You may not believe it, but the percentage of people who need treatment for color blindness is quite large. Approximately 5 - 8% of the all the males and 0.4% of females are affected by this ailment. Almost 10 million, a number which represents 7 percent of the total number of American males are affected by this eye problem. 99 % of the color blind people cannot distinguish between red and green colors. It is found that 9% - 11% of the people of European origin fall prey to this genetic disorder in humans.
An English scientist John Dalton, who was himself affected by color blindness, presented a paper on it in 1798. In his honor, deuternopia, a type of color blindness is referred to as daltonism. In most of the cases, the problem is hereditary. An offspring inherits this disorder from his/her mother. A large proportion of the genes responsible for this are located on the X-chromosomes. A genetic disorder may affect the 3 types of the cone cells that actively detects different colors in the visible light and imparts the color vision to a person.
In females, the sex chromosomes are XX and the males have XY pair. This is why it affects males more than it does to the females. The cone cells are found in the retina of eyes. One type of the cone cells get sensitized when light of a short wavelength falls on them, the second type gets excited when they register light of a medium wavelength and the third type of cone cells can register light of long wavelengths. This capability of the cone cells enables us to see red, green, and blue colors and their hues. If a person is lacking in one or all of these cone cells, it makes him see less or no color.
The severity depends on the percentage of cone cells that are absent in the retina of the eye. In some cases, it is so mild that the affected person may not even know about it. However, a person seriously affected by this difficulty may experience following symptoms:
- He/she may experience trouble seeing colors. He may also fail to register their brightness.
- Differentiating between the different hues of the same or similar color is not possible for the affected person.
- The person may exhibit rapid, side-to-side movements of the eyes in a severe form of this disorder.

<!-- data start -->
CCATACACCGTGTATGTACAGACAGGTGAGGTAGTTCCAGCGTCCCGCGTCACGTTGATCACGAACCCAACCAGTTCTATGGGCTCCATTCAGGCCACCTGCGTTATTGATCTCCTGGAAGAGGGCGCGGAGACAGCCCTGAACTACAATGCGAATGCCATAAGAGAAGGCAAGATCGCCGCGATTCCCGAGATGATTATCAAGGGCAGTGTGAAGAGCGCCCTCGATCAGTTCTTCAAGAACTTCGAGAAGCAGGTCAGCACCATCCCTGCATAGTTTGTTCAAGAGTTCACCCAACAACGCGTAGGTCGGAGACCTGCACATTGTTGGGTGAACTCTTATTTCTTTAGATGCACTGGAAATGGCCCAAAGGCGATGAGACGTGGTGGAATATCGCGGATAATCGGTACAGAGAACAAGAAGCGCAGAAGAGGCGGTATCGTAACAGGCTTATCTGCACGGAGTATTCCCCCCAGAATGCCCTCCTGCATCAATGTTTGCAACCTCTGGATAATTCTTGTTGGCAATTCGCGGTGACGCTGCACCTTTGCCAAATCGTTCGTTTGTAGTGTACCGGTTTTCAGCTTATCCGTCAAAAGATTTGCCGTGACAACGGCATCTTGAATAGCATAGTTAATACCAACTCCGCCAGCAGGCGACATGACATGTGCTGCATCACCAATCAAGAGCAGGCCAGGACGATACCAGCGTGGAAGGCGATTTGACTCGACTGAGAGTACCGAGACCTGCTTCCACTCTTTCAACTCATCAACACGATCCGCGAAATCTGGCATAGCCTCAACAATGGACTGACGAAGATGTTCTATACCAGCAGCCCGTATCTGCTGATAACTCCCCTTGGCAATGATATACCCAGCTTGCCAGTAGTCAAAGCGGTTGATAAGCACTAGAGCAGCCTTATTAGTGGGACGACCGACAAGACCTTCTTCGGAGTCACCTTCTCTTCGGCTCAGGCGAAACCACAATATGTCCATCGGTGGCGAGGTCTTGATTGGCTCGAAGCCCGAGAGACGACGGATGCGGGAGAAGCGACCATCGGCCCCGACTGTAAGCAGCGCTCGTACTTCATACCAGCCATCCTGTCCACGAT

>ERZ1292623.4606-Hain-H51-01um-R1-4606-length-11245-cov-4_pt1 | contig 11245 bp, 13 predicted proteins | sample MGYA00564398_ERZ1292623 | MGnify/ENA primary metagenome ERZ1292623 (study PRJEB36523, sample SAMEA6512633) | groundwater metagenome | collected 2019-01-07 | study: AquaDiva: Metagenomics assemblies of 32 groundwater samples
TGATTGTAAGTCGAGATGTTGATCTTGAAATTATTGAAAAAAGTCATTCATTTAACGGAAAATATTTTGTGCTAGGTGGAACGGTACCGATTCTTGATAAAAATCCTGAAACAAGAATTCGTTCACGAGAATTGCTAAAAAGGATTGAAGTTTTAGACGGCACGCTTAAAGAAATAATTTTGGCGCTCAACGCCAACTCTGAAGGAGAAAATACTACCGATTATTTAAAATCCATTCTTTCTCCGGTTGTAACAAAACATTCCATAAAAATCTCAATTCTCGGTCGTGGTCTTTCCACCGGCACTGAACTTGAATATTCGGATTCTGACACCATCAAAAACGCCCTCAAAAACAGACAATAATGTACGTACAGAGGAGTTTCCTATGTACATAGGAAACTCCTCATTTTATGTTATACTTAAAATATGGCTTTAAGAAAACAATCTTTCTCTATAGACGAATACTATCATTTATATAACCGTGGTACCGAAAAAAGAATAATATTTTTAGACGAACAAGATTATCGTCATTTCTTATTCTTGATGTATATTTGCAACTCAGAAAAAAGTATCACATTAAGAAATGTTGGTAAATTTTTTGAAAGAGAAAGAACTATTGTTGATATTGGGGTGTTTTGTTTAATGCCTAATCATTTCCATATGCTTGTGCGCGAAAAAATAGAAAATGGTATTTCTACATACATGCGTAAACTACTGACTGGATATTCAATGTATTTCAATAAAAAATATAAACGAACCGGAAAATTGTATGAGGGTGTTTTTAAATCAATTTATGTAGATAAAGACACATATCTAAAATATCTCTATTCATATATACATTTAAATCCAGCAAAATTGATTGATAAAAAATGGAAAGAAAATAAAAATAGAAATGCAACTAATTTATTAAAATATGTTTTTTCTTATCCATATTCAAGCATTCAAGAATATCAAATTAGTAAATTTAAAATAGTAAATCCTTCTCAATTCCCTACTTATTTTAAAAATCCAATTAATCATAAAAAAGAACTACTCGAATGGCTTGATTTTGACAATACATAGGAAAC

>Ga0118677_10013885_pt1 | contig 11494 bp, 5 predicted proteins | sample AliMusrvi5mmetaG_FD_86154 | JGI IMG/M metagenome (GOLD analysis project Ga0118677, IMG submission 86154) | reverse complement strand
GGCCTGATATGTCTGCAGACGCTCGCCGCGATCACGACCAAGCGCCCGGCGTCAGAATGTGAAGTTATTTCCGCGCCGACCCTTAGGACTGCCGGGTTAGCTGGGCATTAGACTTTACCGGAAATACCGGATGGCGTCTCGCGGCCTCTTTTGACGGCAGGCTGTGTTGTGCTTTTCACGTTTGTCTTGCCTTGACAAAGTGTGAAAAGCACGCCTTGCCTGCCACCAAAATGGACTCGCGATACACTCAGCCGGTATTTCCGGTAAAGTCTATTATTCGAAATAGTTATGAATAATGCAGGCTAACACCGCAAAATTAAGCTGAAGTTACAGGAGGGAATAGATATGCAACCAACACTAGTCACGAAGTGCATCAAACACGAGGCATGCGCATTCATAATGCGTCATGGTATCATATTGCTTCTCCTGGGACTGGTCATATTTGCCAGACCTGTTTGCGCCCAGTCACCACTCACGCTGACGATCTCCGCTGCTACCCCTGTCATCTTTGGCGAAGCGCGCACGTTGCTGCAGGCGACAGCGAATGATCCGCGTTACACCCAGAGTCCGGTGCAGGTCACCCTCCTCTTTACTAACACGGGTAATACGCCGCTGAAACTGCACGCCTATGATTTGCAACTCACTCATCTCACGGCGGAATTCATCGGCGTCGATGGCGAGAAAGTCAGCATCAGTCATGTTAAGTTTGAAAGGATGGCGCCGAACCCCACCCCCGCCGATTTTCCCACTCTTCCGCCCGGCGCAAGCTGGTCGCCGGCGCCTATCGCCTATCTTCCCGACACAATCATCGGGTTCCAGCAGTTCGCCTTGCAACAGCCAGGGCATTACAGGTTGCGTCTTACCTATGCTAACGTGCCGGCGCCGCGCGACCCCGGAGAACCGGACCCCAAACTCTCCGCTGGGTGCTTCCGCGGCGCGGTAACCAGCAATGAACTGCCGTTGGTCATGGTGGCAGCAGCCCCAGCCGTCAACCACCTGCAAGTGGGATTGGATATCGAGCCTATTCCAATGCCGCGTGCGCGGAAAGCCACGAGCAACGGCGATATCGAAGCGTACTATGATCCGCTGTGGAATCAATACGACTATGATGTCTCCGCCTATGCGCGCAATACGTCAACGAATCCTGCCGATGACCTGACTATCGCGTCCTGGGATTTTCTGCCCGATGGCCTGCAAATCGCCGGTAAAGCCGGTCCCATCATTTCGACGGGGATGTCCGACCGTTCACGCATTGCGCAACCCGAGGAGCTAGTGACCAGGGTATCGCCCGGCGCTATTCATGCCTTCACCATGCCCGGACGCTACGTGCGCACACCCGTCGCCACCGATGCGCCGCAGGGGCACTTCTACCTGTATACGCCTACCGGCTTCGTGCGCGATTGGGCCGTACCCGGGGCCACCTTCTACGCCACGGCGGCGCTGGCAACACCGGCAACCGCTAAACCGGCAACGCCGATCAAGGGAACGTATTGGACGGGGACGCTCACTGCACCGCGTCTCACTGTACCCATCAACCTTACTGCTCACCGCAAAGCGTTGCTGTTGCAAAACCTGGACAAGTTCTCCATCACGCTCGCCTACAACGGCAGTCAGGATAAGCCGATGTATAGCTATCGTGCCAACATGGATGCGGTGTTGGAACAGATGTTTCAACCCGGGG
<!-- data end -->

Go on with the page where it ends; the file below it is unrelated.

The color blind person cannot distinguish between the colors of the traffic lights. If you are one of these unlucky people, you must be curious to know about the causes, which are as follows:
- Color blindness is a genetic disorder.
- It can also occur due to problems or damage to the eyes, nerves, or brain.
- Cataract can also cause this condition in a person.
- Exposure to hazardous chemicals can also be a cause.
- Damage to brain or retina due to shaken baby syndrome.
- Swelling of the brain in the occipital lobe caused by trauma or accidental injury.
- Retinal damage due to exposure to ultraviolet light.
At present there is no cure for color blindness. However, there are some solutions which can be useful in dealing with the problems associated with this disorder. The cataracts that are causing the problem can be removed, which could restore the vision. Color-tinted eye-wear or spectacles can help the person in differentiating the color shades. Special types of contact lenses are also prescribed by doctors to treat it. Laser eye surgery may be helpful in the cases of color blindness that occur after birth.
The latest research in the field of gene therapy shows some sign of finding the cure for color blindness. The scientists successfully developed a gene transfer technique to deliver the corrective genes by using harmless bacteria as the carriers. The primates which were used in the research regained color vision to some extent. It is too early to use this technique reliably in humans, however it is major step in finding the right treatment.
Disclaimer: This article is for informative purposes only, and should not be used as a replacement for expert medical advice.